When it comes to planning a crop protection spray programme for the season, there are various aspects to consider for achieving optimal results – one of which is the correct application method. Producers have a variety of options available to them, providing of course that the crop protection product is registered for the purpose and the application method they envisage to use.
One of these options, if allowed by label instructions, is aerial application. In some instances, it may be the only suitable application method if, for example, crop fields are too wet for ground-based spray equipment. Other times aerial application is the best solution due to the crop growth stage or structure – again, only if the label instructions include aerial application.
Advantages of aerial application
There are several advantages of aerial application, such as the ability to treat larger areas in a short period of time; reduced volume of water that needs to be transported; not risking mechanical damage to the crop or soil compaction as well as not spreading weed seed or diseases by means of equipment as may be the case in ground-based applications. Some of the disadvantages, however, include sensitivity to adverse meteorological conditions; availability of safe landing strips along with good quality available water at the landing strip; a higher risk of incompatibility in tank mixtures and – of course – the danger of obstacles such as trees and power lines close to the target areas.
In addition, the cost is not always economically viable when spraying smaller areas of land. One matter of serious concern is damage inflicted to surrounding crops, especially with herbicide applications if aerial application is not done strictly by the book. Whatever the reason for choosing this method, the various parameters involved in the responsible application of crop protection products need serious consideration. Below are some of the aspects that a producer needs to pay attention to when choosing aerial application.
Weather conditions need to be considered when using any agrochemical application method. However, there are additional factors to be cognisant of in aerial application.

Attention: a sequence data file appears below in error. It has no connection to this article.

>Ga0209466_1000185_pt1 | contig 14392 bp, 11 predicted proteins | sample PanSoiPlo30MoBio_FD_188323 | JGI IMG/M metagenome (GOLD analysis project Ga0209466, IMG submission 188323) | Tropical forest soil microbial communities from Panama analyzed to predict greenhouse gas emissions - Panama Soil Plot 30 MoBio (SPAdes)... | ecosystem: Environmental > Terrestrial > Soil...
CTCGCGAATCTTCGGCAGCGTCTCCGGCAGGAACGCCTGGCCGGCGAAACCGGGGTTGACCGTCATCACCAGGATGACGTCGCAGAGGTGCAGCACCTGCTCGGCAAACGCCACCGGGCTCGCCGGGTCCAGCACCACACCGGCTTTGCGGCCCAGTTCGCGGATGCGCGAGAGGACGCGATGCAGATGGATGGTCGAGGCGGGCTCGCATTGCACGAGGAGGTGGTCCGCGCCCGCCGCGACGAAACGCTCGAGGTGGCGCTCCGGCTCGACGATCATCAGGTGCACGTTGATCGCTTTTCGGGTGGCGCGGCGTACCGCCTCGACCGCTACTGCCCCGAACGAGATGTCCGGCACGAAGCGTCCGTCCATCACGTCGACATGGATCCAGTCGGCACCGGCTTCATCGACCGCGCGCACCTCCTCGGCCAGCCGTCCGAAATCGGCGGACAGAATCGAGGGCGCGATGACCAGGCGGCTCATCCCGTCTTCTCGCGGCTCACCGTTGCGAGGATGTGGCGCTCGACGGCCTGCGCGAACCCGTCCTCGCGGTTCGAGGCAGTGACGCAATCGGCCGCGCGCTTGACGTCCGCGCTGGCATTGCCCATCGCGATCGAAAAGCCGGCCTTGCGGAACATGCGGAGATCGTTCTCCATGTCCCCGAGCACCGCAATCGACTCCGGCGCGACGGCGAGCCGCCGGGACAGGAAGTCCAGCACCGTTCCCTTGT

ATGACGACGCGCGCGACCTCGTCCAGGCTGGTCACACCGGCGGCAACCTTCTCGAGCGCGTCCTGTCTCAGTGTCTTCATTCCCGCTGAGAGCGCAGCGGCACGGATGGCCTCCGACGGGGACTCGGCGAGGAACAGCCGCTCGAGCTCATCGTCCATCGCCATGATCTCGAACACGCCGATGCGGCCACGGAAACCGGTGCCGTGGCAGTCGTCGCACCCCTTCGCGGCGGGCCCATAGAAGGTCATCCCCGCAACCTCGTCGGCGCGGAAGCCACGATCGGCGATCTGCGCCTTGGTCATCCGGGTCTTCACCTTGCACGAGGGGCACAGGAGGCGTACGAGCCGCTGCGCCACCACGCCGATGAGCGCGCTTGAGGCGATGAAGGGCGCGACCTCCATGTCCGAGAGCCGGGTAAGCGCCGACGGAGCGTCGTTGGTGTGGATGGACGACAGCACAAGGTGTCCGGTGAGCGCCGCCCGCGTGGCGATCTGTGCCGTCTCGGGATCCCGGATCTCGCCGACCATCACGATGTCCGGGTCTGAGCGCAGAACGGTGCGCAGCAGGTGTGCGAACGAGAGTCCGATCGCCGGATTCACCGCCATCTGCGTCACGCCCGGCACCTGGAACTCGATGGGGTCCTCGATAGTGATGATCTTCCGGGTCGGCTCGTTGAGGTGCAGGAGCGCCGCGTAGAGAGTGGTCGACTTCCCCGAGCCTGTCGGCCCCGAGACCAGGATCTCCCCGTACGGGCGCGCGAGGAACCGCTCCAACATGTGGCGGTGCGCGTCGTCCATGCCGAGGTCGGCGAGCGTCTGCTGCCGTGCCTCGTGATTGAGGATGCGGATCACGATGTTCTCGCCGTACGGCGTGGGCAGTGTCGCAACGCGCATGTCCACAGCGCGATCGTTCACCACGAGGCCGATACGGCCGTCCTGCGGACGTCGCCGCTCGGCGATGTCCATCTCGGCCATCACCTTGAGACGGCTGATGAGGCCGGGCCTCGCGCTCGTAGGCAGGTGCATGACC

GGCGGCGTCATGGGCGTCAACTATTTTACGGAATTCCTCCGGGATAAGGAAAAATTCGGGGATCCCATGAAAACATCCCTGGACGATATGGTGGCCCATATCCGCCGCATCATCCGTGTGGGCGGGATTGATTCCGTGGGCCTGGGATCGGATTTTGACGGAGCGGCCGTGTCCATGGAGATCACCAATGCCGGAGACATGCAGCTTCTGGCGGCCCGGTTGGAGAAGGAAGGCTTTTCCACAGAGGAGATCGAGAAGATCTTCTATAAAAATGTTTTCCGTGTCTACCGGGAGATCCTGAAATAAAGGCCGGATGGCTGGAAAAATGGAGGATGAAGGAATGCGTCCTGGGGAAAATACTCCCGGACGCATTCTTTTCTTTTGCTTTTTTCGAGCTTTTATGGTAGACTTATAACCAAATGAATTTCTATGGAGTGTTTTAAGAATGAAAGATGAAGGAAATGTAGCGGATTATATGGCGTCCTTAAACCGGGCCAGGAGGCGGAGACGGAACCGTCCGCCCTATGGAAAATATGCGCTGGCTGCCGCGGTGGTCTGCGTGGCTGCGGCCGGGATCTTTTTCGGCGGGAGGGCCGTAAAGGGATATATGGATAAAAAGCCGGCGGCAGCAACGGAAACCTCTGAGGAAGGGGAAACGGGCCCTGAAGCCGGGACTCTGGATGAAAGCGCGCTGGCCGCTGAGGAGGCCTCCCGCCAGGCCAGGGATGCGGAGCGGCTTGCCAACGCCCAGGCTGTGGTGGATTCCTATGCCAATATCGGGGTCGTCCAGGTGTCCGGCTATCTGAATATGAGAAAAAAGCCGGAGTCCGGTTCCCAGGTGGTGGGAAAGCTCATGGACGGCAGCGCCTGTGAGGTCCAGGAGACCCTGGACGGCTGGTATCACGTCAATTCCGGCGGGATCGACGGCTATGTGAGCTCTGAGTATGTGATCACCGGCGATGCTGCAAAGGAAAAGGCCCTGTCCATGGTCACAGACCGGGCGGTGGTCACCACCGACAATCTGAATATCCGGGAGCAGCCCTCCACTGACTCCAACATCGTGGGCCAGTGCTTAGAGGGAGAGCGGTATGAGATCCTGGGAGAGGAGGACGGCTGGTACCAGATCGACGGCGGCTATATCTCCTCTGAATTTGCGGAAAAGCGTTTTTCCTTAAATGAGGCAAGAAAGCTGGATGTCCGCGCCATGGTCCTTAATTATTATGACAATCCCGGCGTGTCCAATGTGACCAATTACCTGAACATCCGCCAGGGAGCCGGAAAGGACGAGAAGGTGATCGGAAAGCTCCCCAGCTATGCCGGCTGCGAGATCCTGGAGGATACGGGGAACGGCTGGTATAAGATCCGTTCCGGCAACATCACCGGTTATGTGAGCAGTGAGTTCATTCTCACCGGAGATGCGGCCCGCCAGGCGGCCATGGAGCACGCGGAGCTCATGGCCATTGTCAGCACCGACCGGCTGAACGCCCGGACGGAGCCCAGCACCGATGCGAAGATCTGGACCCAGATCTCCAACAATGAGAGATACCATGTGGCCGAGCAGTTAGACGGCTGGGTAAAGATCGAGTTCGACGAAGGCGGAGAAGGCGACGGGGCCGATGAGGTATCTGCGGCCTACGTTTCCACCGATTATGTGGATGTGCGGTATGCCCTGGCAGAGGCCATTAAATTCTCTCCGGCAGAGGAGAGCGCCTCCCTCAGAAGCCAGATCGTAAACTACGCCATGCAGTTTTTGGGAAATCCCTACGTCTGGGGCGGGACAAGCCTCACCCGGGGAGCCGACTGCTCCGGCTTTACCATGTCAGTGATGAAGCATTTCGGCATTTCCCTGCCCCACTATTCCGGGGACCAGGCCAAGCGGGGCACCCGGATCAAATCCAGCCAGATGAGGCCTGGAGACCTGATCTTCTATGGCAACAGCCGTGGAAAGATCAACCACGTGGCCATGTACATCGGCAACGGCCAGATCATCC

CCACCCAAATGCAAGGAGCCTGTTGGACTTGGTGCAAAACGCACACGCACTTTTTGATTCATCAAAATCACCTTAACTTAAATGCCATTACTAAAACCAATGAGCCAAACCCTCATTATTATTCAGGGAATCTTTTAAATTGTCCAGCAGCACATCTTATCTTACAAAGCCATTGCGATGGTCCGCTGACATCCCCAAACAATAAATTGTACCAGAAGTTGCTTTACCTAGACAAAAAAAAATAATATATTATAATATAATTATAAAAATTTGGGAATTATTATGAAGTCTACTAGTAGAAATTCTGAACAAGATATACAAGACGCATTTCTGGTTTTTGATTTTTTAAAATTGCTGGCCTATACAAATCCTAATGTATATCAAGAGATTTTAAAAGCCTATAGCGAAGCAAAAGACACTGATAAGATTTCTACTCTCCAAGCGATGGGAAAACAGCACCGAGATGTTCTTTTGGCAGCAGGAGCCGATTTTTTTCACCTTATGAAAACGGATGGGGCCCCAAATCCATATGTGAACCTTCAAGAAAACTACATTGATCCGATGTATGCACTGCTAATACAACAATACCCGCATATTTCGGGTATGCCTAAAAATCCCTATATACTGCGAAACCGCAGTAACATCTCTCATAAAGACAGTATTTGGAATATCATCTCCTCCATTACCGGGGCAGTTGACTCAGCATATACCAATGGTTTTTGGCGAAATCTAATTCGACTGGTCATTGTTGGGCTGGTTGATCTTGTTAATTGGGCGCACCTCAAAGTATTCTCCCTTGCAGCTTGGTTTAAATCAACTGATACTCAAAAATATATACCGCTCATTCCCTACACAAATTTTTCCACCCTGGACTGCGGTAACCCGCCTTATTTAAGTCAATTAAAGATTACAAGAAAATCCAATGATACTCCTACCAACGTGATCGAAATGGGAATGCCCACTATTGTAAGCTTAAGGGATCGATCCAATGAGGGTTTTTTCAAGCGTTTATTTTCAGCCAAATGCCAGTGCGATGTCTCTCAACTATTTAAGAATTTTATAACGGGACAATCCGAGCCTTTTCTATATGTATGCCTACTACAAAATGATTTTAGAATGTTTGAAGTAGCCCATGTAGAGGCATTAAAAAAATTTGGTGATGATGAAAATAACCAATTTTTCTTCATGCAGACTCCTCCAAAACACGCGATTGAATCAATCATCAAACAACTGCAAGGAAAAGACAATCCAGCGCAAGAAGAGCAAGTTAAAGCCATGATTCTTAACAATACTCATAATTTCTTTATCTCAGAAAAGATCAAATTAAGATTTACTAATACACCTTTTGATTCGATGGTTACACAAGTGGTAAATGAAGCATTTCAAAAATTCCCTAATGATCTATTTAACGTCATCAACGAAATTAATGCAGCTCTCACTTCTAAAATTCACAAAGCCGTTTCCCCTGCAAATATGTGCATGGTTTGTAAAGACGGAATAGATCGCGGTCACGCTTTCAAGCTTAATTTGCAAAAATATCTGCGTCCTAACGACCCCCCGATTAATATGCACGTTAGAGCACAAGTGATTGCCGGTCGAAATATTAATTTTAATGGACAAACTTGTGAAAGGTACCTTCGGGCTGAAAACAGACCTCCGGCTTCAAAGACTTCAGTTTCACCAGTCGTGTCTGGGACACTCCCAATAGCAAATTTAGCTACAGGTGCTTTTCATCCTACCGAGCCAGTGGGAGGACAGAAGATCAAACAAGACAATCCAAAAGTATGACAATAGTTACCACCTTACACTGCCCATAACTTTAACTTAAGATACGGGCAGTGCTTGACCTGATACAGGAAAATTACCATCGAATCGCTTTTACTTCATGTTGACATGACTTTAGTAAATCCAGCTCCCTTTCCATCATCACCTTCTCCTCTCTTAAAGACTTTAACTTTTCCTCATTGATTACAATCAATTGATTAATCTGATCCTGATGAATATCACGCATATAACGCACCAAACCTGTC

Spraying of pesticides must cease at wind speeds of 15 km/h or more, or at 10 km/h for glyphosate-containing herbicides. This rule applies to both terrestrial and aerial application. In addition, operators and producers must be aware of temperature inversion under calm conditions when wind velocity is below 5 km/h. Inversion conditions normally prevail in the early morning and occur when cool air on the surface is prevented from moving upwards by a pocket of warm air overlying it. This causes spray mixture to remain suspended in the air, while not being deposited onto the target. Any of these factors can cause serious off-target drift and should be avoided at all times.
Application should not be done when the relative humidity is 40% or less, or if the difference between a wet and dry bulb thermometer is eight degrees or higher. This is because the relative humidity affects how quickly a droplet can evaporate. In addition, the rate of evaporation can lead to spray drift because bigger droplets could evaporate into smaller, drift-prone droplets.
Temperature affects both inversion conditions and relative humidity. Spraying should not occur during the heat of the day, because high ambient temperatures result in water evaporation from the spray droplets, a reduction in droplet size and poor deposit onto the target. If temperatures are above 30°C, the application must be rescheduled.
Other meteorological conditions to consider include the probability of rain (as the agrochemical may not be rain fast) or avoiding application when there is heavy dew covering the crop.
Spray volume, droplet size and distribution
Some labels on contact agrochemicals recommend higher volumes and droplet densities. In the case of contact remedies, a denser droplet coverage is usually required than for remedies with systemic activity. With regards to spray volume, 30 ℓ/ha to 40 ℓ/ha is generally indicated for aerial application. However, these low volumes may not be effective against certain pests such as the fall armyworm in its advanced developmental stages in maize. Insect pests that hide in the plant whorl are then unaffected, because the low spray volume does not allow the active ingredient to penetrate the plant whorl. For normal pests and diseases, even the low dispensing spray mixture volume may be advantageous, because the aircraft’s motion assists to effectively deposit the spray mixture onto the target.
With regards to droplet size, the specific hydraulic nozzle size in aerial spraying is chosen to control the flow rate and not to obtain a specific droplet size spectrum as in the case of soil application. Instead, the use of the relative airspeed over the nozzle provides the different droplet sizes. With regards to hydraulic nozzles, different degree settings are used relative to the flight direction to obtain a certain size droplet. Larger angles relative to the flight direction contribute to bigger droplet sizes.